"In a contest, David scored 101 points. Daniel scored 25 points short of 120 points. How many points did they score in all?"
"That's easy," she said. "That's adding. But first I need to subtract…" She began to work out 101-25 on her paper.
"Wait a minute. That's not right," I thought. I resisted the urge to point this out to her directly. "So why are you subtracting those numbers?" I asked aloud.
"Because I want to know how many points Daniel scored. I need it to solve the problem."
"Right. So, what is 101-25 going to tell you? Is it going to tell you what you want to know?"
She looked at it for a minute, puzzled. Then all of a sudden her face brightened up and she began scrubbing out 101-25 with her eraser. "No!" she smiled. "101 tells me about David's points. I need to do 120-25 if I want to know Daniel's."
"That's right, kiddo. You've got it now."
This conversation took place between 9 year old Michelle and I the other day as we were working through a page of math problems. Math has never been her strong subject, and problem solving especially not so. We've actually gone through a couple of different math curricula trying to find a good fit with enough emphasis on teaching problem solving strategies since she isn't a naturally 'mathy' sort of thinker. I've always been at a bit of a loss knowing how to help students with poor problem solving skills – this was as true in my classroom teaching days as it is with my own daughter. I'm afraid that I often have the bad habit of jumping in and doing the thinking for her – telling her what she was doing wrong and what she needed to do to fix it. I'm not even sure exactly what it was that stopped me from doing so this time and using thoughtful questions to help her realize and correct her own error instead. But something did stop me, and after the fact I realized that I had successfully guided her using the Socratic mode of instruction.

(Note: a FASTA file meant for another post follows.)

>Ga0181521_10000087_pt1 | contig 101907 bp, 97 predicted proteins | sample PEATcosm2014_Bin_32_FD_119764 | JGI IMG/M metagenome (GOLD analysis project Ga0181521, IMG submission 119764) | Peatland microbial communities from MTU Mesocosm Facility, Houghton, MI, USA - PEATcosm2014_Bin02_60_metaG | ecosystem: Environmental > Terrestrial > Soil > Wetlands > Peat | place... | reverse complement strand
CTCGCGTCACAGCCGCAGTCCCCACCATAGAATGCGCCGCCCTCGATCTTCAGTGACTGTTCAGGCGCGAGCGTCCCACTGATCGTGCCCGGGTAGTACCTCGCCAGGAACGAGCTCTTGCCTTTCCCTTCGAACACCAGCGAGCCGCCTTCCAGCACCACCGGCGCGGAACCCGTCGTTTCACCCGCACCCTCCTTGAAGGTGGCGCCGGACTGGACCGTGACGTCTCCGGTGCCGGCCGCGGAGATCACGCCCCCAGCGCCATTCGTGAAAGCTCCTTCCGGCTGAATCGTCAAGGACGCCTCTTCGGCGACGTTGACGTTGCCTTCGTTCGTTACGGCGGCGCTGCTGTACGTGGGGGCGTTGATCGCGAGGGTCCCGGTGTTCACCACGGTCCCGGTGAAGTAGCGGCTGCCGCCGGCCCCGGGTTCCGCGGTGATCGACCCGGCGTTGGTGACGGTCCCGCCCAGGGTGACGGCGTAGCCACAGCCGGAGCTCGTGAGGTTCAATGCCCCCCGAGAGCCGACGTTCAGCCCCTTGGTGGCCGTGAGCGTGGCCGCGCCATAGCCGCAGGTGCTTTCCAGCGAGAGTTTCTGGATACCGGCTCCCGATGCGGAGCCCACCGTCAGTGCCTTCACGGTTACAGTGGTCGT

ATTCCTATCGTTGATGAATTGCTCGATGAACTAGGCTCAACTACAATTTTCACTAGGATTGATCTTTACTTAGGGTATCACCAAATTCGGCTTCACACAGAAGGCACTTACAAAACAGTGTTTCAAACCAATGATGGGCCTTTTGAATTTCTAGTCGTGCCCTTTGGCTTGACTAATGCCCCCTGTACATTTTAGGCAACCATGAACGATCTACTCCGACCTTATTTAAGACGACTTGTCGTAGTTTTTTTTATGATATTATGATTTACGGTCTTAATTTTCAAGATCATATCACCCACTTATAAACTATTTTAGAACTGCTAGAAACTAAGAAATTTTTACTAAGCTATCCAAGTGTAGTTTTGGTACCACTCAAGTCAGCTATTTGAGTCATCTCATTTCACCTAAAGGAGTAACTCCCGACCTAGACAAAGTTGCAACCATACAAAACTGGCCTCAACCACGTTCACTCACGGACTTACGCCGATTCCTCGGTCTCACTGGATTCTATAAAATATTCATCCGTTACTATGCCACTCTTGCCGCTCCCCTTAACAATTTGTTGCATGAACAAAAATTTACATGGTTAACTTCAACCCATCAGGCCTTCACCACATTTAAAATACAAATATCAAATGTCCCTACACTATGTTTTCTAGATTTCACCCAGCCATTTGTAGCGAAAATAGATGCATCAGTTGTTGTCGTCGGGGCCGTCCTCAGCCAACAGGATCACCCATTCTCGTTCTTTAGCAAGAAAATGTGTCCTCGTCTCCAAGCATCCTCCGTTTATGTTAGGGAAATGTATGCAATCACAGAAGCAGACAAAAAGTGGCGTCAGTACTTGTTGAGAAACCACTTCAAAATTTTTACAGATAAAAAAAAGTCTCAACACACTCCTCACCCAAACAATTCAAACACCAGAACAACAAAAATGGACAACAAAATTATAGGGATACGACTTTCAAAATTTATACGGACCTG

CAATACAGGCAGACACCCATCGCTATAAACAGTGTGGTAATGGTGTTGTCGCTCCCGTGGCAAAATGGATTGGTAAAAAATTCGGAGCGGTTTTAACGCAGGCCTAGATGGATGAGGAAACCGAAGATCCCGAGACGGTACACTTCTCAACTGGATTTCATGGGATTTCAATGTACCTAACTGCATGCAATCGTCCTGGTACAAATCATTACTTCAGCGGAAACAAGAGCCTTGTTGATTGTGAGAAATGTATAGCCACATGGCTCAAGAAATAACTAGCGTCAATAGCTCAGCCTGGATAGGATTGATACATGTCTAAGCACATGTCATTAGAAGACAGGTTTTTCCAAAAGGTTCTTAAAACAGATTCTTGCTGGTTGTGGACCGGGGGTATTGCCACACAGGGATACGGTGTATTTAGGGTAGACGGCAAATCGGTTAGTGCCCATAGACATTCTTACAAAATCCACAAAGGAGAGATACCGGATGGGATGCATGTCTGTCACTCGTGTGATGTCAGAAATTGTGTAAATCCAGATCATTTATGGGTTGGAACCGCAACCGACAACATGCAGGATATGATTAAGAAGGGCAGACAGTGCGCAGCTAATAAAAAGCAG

Say what?! Hang with me here for a few minutes.
The classical modes of instruction have come up a lot recently in my reading and listening. Over on the Teaching page at Expanding Wisdom, Jennifer explains these three modes: narration, mimetic instruction, and Socratic instruction. (I encourage you to head over there if you want to read up on these in more depth as I don't have time to delve into that here.) Narration – we use this all the time as it is a cornerstone of Charlotte Mason's methods, which we have followed more or less from the beginning of our homeschool journey. No problem there. Mimetic instruction makes sense to me – to teach by drawing on the student's prior knowledge, and then showing them examples of the new concept you want them to learn. Got it. But Socratic instruction has often left me scratching my head. It has always felt to me that the Socratic mode is something associated with big theoretical and philosophical ideas, and as such something difficult to wrap my mind around. Maybe in a big literature discussion, probably with students older than mine are? But not something to be used in the nitty, gritty every day working-on-math-with-my-third-grader moments.
In her article on Socratic instruction, Jennifer offers some helpful distinctions about what the Socratic mode of instruction is not:
"True Socratic dialogue is not a literature discussion. It is not a predetermined set of questions used to analyze a text, and it is not a circle of students discussing a book or topic, these situations are simply discussions. They are good, beautiful, and valuable discussions and many times lead to situations where a Socratic dialogue is called for, but they are not Socratic dialogues. In addition, a Socratic dialogue is not a planned lesson; one never knows when it will come up."
She goes on in the article to describe in detail what the Socratic mode really is – the ironic stage in which questions are employed to help a student understand they are making an error, the metanoia or "aha" moment when they realize it, and the maieutic stage where their minds are guided back towards truth. (Does that terminology intimidate you a little bit? Yeah, me too. Maybe another reason why the idea of the Socratic mode scared me?)
So, in other words, the Socratic mode of instruction involves the use of questions to help guide a student away from falsehood or error and back towards the Truth.
It's really that simple. It's not that big complicated thing I had built it up to be in my mind. And it is highly applicable to every kind of teaching situation, as I discovered when I unwittingly used it to guide my daughter in solving her math problem the other day. It was natural – the questions I asked weren't the result of intense lesson preparation, they came to mind in the moment, suggested by the nature of the problem and the mistake she was making. It was powerful – it put the onus of thinking through the problem squarely back on her, rather than her waiting for me to point out her error. (Perhaps this is the key to our problem solving woes?) And now that I've seen in played out in a simple, everyday situation I finally understand what the Socratic mode is supposed to look like so that I can begin to apply it elsewhere.
Who knew that a simple math lesson could be so profound?